How to Avoid Redundancy
Saying the same exact thing twice in the same sentence is a waste of everyone’s time. Being redundant is almost like being irrelevant. And if you really think about it, saying something more than once is simply not necessary. It comes off as careless writing with less thought put in. If people see that you don’t show respect to the craft for writing, they could very easily take their reading elsewhere.
One instance of whatever it is you’re saying should be more than enough to get the message across. The following examples demonstrate some redundant phrasing that can be further refined.
Also, As Well, And, Too
If you use too many of these (and by too many, we mean more than one) to highlight the same clause, you’re being redundant. Saying something is also happening in addition to happening as well doesn’t make the statement any stronger. In fact, it does the opposite. Pick just one. Any of the aforementioned examples work, as long as it’s just one.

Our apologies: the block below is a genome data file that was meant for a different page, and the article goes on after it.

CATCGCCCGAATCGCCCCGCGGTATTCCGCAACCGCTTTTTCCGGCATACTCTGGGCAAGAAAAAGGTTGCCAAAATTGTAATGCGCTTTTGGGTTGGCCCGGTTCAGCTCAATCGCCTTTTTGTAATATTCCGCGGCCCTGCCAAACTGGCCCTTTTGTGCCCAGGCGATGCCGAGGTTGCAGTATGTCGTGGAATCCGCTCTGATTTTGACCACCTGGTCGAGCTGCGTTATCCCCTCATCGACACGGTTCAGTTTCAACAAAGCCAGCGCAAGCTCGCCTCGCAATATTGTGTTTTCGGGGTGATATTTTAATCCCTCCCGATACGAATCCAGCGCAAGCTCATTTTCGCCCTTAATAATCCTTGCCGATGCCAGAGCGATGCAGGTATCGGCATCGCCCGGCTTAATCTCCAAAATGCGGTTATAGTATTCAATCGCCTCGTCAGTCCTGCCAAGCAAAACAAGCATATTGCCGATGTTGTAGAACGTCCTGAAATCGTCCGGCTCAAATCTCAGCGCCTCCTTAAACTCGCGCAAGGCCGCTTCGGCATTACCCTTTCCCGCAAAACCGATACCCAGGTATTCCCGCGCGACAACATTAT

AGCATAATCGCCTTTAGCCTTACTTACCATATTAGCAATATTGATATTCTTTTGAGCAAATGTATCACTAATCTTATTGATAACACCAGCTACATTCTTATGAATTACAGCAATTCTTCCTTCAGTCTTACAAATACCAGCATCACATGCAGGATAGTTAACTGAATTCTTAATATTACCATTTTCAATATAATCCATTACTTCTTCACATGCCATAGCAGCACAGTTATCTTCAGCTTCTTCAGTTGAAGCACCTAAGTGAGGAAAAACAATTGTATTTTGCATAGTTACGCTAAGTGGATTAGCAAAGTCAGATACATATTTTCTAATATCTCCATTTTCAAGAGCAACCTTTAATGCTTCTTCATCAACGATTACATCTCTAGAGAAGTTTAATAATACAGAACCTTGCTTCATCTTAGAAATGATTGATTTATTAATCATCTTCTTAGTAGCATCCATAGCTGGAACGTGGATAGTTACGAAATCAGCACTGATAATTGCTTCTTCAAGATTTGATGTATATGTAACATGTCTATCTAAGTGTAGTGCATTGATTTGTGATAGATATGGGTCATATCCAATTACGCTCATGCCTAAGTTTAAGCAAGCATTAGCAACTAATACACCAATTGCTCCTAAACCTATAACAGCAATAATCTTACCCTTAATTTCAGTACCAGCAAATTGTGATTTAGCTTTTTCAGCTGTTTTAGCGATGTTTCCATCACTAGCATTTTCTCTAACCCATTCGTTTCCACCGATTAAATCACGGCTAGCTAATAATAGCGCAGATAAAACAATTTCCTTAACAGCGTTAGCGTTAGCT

Also, the report showed an increase in sales as well.
Also, the report showed an increase in sales.
The report showed an increase in sales as well.
But, Yet, Because, Thus
Some people like to use two of these words side by side when starting a sentence. You don’t need both. In fact, you really don’t need either. But if you must use one as a bridge between sentences, all you need is one.
Yet, because of the drop in sales, the company needed to downsize.
Yet, the drop in sales caused the company to downsize.
Because of the drop in sales, the company needed to downsize.
See how you only need one? Think of dropping an extra word as de-cluttering your writing. Your sentences will read much more fluidly, making them easier to digest. Remember that in most cases, less is more.